Unknown Speaker 31:31
Thinking about that one particular right now, though, we may want to slightly tweak that.
Unknown Speaker 31:37
As you may remember.
Unknown Speaker 31:40
Recently, one of the general elections, there was a bill pack initiative passed to have set up sportsmen
Unknown Speaker 31:52
and turns and and the funding Canada, I’ll call it the taxes in this portion of the state keeps on the sports betting was directed towards
Unknown Speaker 32:07
developing and filtering this state of Colorado is the Colorado water plan.
Unknown Speaker 32:12
And part of the Colorado water plan is developing water supplies for the future.
Unknown Speaker 32:20
A lot of the funding, of course, we’ll go to generally, I think it’ll be used at the state level to generally move color WaterFire forward.
Unknown Speaker 32:30
But I do believe as part of that, there will probably be some
Unknown Speaker 32:37
there will be some grant opportunities for development of projects and other activities that are listed under the Colorado water. So
Unknown Speaker 32:53
it probably makes sense to be keep an eye on that. And so
Unknown Speaker 33:00
I guess if I if I were to do this, I just strike solely off that. I think fine. It says that the water needs to meet the water he’s been paid by those benefiting. But you might take the word solely off because I do believe there is an opportunity for that. Turns out I guess people will call out a bit more on sports than they anticipated. Surely more money coming in on a sports betting I think partially the surrounding states, people fly into dia or they drive into the state W get a cell tower that’s pings off a cell tower in the state of Colorado and they put their bet back on. Like literally some people fly in the DIA places for bat and fly out because you get cheap flights into the I guess from Texas while we’re coming from Texas. So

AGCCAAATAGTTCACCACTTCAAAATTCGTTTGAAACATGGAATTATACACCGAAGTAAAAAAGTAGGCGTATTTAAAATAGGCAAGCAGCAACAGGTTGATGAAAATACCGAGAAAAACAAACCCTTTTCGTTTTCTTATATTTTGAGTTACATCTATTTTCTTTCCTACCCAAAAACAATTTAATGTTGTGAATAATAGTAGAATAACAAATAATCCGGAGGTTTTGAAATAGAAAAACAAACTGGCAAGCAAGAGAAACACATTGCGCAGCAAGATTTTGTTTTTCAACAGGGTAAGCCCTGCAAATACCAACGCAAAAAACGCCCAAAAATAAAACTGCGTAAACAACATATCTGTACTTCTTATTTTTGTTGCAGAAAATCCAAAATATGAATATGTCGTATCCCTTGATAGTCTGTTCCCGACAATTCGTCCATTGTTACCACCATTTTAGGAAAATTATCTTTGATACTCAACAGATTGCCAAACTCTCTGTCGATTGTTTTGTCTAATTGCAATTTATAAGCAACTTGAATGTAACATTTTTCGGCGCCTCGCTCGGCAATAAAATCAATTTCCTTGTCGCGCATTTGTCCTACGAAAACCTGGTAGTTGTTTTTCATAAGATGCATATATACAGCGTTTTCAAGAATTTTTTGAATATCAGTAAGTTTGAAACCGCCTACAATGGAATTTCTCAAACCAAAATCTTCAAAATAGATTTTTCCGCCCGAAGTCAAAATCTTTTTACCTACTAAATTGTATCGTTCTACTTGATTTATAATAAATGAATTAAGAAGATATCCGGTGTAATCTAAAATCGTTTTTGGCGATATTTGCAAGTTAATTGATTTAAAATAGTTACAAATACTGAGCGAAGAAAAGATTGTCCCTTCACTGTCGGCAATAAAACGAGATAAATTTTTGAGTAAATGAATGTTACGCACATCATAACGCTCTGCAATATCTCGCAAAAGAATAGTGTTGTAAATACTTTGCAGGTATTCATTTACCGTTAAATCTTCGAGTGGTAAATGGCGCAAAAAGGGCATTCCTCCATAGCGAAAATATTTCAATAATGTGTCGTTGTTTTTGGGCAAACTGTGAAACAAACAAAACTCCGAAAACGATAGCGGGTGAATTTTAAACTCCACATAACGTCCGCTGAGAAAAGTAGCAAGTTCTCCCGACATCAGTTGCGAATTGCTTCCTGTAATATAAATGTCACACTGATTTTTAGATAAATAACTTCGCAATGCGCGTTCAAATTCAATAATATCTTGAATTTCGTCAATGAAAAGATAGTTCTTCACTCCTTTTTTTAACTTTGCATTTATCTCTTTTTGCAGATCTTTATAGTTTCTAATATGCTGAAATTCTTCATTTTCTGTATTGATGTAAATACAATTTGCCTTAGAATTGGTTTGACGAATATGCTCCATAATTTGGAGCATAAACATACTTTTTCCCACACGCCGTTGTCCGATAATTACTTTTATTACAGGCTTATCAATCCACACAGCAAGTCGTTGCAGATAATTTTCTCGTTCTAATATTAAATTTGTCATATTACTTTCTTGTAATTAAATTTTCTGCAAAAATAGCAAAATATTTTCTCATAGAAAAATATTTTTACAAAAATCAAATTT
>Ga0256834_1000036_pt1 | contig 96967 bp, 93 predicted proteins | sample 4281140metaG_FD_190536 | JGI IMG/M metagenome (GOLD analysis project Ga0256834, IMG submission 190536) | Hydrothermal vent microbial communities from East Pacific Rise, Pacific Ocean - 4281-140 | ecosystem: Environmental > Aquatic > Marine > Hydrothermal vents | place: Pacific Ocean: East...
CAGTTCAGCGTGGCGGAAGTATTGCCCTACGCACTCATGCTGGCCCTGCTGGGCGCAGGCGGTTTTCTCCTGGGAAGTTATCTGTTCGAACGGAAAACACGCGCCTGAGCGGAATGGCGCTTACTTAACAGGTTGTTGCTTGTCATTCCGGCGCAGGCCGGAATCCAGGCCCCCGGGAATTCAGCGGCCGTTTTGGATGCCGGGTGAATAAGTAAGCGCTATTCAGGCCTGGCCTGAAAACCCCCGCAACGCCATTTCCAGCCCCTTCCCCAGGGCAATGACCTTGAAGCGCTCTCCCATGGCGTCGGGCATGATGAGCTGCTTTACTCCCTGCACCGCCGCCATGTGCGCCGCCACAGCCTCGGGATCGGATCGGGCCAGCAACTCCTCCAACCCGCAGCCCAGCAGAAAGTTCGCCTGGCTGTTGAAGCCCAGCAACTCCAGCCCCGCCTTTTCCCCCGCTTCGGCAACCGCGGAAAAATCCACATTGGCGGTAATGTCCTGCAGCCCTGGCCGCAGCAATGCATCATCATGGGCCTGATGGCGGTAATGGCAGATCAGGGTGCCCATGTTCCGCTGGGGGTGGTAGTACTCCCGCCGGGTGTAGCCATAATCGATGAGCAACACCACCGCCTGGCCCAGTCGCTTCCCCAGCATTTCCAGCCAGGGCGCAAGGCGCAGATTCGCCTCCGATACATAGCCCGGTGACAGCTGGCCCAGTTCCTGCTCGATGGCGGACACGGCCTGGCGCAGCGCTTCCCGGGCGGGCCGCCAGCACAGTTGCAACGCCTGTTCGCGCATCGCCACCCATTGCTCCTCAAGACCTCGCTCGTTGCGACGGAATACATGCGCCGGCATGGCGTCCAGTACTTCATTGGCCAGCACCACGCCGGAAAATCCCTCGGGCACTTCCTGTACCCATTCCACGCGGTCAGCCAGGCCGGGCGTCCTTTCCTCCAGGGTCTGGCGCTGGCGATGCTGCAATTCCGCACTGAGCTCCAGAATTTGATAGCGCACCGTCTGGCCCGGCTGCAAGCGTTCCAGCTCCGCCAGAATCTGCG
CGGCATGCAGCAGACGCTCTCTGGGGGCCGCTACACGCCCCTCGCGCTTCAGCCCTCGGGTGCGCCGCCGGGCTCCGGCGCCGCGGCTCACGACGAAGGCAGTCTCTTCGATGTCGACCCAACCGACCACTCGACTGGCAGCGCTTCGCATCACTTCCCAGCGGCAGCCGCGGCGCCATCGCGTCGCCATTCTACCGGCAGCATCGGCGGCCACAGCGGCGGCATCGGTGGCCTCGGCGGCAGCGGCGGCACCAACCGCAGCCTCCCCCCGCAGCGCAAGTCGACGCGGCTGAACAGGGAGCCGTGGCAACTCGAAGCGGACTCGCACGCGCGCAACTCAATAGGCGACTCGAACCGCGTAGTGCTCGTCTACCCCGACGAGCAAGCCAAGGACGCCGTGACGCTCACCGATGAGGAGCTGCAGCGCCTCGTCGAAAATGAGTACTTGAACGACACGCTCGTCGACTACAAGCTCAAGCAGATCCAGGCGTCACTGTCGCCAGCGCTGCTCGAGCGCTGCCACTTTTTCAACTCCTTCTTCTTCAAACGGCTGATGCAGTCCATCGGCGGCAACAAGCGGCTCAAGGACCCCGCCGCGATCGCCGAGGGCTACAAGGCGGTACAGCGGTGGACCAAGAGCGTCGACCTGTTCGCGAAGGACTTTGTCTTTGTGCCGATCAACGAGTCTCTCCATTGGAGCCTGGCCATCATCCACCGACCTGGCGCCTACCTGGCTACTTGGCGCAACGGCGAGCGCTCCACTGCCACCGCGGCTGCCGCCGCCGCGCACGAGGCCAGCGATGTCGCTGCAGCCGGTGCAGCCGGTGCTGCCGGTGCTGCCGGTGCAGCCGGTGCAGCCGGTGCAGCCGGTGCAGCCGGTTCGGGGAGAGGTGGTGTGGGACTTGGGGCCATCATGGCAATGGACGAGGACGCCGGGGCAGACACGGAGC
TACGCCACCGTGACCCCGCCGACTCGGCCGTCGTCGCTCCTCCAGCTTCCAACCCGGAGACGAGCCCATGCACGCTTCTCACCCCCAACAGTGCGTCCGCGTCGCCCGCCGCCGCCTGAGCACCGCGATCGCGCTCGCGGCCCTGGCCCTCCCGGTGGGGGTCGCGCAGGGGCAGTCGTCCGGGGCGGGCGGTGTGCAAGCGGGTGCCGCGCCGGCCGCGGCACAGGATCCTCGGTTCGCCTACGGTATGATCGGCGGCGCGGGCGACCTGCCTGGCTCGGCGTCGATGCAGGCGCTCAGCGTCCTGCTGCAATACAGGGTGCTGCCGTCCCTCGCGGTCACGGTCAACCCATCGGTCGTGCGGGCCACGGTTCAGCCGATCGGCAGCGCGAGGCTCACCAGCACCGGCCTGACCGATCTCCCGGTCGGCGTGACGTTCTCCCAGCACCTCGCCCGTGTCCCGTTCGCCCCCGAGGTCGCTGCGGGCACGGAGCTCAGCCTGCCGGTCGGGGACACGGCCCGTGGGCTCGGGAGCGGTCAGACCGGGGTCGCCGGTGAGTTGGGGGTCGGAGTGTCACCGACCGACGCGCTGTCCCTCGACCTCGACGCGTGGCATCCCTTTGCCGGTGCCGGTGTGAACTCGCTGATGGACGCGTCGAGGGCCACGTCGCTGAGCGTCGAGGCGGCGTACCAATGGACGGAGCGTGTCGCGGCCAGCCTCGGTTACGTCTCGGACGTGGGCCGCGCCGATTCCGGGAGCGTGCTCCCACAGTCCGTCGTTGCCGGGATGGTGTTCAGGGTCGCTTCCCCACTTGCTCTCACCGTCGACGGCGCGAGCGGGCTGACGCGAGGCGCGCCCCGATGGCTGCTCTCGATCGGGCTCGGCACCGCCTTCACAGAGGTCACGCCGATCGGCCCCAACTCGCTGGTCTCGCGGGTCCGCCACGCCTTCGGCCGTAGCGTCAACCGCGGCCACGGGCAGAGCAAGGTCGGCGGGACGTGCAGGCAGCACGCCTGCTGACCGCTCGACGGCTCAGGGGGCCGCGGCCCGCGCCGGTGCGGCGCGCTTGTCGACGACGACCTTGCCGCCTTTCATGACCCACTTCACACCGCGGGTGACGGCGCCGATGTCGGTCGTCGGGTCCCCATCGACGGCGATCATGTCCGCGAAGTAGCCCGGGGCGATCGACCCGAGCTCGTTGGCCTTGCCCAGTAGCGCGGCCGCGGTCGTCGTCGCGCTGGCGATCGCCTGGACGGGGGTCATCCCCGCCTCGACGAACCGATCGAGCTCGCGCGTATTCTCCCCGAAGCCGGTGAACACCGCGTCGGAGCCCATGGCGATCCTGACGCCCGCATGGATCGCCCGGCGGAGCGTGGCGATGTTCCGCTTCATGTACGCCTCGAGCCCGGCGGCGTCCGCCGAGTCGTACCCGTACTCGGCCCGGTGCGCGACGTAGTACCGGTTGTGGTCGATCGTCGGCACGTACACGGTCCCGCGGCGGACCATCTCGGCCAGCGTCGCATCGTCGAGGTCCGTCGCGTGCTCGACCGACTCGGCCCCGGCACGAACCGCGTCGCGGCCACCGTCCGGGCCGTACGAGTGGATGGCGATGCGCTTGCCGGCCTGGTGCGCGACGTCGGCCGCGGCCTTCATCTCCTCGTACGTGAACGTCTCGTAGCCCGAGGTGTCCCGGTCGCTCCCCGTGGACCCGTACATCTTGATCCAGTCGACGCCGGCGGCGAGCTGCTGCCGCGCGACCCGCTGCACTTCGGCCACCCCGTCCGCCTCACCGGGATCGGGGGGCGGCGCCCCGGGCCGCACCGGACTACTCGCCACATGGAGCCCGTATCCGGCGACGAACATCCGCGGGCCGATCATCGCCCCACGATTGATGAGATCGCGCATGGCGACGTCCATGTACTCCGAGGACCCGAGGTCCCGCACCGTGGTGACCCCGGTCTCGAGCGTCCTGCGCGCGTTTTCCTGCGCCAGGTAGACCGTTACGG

Unknown Speaker 34:01
for whatever reason, I don’t know that there’s a lot of sports betting going on. So there’s no more money than was anticipated, which is
Unknown Speaker 34:09
Yeah, it is what it is. So but other than that, I think you know, I think these
Unknown Speaker 34:16
are consistent but hopefully
Unknown Speaker 34:18
take a look at it. If you want to change anything or or leaving the same is perfectly fine, too. So So I guess two items we can clock. We agree with fans got a recommendation on that removing solely. And then I guess beyond that if there’s other comments or other items that we would like to either have changed or added to the list. So maybe start with that Is everybody okay with moving solely from the
Unknown Speaker 34:45
board regarding the funding or who’s paying for the project. I also propose that we will start
Unknown Speaker 35:01